The Pac-12’s “most aggressive” return plan is currently targeting mid-to-late November, according to a source familiar with the league’s discussions.
Earlier this month, the Pac-12 announced its partnership with Quidel Corporation, a manufacturer of FDA-approved rapid tests that will allow the league to test its student-athletes daily for the coronavirus.
While the new testing systems will be on every campus by the end of the month, the league still expects to need a short time to train staff how to use them, and ensure the proper testing protocols are in place.
Schools in the states of California and Oregon still have not been cleared by public health officials to resume contact practices, let alone games. The league’s presidents and chancellors wouldn’t consider a vote to return until that status changes. Ideally, the Pac-12 would like its teams to have six weeks to practice and physically prepare for the season, the source said.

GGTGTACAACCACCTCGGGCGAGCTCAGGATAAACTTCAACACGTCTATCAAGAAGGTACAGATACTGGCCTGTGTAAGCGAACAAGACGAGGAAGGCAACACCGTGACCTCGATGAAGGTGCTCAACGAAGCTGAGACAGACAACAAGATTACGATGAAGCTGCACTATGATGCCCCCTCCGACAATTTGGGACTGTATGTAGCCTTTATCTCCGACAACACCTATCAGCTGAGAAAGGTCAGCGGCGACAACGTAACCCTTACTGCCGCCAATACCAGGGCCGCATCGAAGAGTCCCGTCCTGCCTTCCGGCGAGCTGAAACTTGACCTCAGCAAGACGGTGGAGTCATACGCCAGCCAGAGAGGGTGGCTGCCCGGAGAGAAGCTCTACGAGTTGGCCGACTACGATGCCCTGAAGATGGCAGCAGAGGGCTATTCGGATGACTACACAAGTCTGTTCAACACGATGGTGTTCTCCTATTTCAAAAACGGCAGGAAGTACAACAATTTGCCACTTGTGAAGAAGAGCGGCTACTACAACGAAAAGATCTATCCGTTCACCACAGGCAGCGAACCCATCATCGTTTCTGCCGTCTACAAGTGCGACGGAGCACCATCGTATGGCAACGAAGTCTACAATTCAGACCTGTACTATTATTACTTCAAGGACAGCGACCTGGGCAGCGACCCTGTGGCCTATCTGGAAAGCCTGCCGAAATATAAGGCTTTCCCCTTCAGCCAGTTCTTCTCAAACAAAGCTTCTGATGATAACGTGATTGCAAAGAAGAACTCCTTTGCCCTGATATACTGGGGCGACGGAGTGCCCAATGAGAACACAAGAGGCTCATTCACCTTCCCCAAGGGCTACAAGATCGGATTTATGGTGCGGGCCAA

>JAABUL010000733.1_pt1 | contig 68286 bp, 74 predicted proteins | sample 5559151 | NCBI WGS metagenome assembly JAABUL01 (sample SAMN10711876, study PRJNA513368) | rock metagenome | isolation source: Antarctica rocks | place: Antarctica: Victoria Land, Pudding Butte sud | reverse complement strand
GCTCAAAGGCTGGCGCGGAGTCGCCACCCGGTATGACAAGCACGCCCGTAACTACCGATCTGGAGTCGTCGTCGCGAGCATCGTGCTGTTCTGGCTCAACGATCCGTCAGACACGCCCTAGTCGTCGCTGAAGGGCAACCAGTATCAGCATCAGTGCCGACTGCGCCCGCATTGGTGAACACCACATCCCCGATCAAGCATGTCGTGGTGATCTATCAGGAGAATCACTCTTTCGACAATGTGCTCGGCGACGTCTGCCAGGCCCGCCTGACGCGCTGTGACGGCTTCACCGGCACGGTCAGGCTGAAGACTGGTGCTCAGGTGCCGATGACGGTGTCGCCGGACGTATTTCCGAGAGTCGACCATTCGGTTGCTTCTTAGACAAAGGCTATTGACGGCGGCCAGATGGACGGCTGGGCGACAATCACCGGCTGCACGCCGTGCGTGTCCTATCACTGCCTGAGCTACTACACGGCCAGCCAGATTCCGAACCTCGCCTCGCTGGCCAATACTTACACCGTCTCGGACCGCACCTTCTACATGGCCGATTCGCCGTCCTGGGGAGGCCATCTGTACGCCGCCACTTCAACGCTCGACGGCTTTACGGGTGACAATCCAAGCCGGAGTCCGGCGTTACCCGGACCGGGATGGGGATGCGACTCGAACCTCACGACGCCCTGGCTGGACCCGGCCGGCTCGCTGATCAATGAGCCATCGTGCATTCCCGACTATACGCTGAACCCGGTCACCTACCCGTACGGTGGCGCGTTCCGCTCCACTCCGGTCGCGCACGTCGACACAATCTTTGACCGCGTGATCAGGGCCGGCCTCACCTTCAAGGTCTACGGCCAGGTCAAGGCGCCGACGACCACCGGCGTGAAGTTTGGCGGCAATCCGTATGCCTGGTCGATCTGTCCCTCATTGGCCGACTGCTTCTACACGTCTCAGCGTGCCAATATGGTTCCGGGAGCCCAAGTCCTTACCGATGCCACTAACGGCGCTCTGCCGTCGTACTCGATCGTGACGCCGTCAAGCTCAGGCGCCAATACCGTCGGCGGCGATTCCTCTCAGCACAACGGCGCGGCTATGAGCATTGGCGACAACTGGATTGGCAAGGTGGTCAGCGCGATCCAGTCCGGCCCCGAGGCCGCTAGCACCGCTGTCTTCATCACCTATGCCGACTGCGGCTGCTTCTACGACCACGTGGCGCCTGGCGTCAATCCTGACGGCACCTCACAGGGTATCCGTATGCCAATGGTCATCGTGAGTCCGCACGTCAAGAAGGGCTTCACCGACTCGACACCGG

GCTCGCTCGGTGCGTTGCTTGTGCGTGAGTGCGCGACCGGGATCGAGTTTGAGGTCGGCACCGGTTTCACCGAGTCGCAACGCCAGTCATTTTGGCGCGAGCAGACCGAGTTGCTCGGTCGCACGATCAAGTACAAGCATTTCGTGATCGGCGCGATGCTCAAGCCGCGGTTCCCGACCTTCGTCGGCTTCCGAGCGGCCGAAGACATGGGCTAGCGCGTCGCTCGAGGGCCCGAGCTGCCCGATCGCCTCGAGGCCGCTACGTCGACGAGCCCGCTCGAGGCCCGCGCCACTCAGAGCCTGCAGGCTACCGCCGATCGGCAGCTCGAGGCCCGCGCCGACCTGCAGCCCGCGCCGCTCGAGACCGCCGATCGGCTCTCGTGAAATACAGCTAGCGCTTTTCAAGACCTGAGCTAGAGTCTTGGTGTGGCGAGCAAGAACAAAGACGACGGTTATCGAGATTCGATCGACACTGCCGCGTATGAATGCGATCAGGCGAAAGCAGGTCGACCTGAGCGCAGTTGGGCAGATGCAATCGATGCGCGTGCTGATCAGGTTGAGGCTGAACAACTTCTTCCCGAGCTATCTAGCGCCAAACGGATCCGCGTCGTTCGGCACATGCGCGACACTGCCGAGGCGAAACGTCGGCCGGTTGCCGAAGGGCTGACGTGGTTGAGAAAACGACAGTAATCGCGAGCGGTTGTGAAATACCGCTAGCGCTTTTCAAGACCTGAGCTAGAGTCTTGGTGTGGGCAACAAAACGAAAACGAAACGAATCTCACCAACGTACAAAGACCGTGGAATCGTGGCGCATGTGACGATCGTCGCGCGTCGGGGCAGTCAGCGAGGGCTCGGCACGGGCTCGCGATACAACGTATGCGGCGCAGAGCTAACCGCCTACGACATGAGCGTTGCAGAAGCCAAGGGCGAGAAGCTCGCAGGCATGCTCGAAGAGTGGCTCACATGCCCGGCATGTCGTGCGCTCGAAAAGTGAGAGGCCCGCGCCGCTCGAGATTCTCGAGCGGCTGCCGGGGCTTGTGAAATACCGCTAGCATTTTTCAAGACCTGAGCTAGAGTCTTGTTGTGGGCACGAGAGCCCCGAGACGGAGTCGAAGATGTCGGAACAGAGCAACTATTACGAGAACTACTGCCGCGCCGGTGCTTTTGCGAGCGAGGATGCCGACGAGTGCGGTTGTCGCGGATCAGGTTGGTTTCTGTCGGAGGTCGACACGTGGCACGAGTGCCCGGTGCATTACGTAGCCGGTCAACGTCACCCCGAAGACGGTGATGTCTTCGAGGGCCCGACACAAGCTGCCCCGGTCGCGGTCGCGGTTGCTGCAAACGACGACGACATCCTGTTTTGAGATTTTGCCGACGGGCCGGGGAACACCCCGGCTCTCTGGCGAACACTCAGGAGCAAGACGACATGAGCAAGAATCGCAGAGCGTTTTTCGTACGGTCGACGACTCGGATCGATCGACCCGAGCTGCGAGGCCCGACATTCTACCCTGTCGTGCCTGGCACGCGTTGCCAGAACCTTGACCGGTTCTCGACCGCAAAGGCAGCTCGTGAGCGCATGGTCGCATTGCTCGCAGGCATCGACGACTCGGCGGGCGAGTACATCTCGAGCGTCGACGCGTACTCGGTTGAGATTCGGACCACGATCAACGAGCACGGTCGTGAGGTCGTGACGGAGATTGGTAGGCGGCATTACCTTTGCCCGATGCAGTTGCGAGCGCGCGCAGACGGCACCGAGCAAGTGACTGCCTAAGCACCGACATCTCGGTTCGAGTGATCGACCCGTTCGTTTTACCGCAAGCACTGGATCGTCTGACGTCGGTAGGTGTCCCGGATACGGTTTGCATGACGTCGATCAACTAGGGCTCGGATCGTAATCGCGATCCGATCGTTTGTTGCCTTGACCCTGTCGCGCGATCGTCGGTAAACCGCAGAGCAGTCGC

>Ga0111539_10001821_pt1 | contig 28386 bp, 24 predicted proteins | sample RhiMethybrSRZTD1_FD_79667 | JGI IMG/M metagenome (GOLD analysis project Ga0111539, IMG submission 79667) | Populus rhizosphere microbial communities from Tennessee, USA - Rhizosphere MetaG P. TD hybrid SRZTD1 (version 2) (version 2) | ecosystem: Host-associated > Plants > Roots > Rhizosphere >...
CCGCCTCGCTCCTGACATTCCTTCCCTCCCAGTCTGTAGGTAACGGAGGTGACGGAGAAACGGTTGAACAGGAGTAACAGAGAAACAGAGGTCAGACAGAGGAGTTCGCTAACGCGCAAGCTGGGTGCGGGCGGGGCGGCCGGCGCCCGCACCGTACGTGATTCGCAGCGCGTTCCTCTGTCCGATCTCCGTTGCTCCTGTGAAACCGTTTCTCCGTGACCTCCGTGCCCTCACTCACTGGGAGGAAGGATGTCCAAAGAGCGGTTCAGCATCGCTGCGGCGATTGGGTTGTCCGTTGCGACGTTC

To get to a mid-November start between now and when the tests arrive, the Pac-12 would have to be cleared by public health experts, the source said. Late November could be more realistic considering the double crisis with the pandemic and wildfires that continue to singe the Pacific Northwest.
The conference announced in August that it was postponing all competitive sports through the calendar year, citing the need for “rapid point of care tests” as part of its decision.
Pac-12 commissioner Larry Scott called the purchase of the new tests a “game-changer” and said the availability of rapid testing will allow the conference to consider resuming competitive activities before Jan. 1, 2021.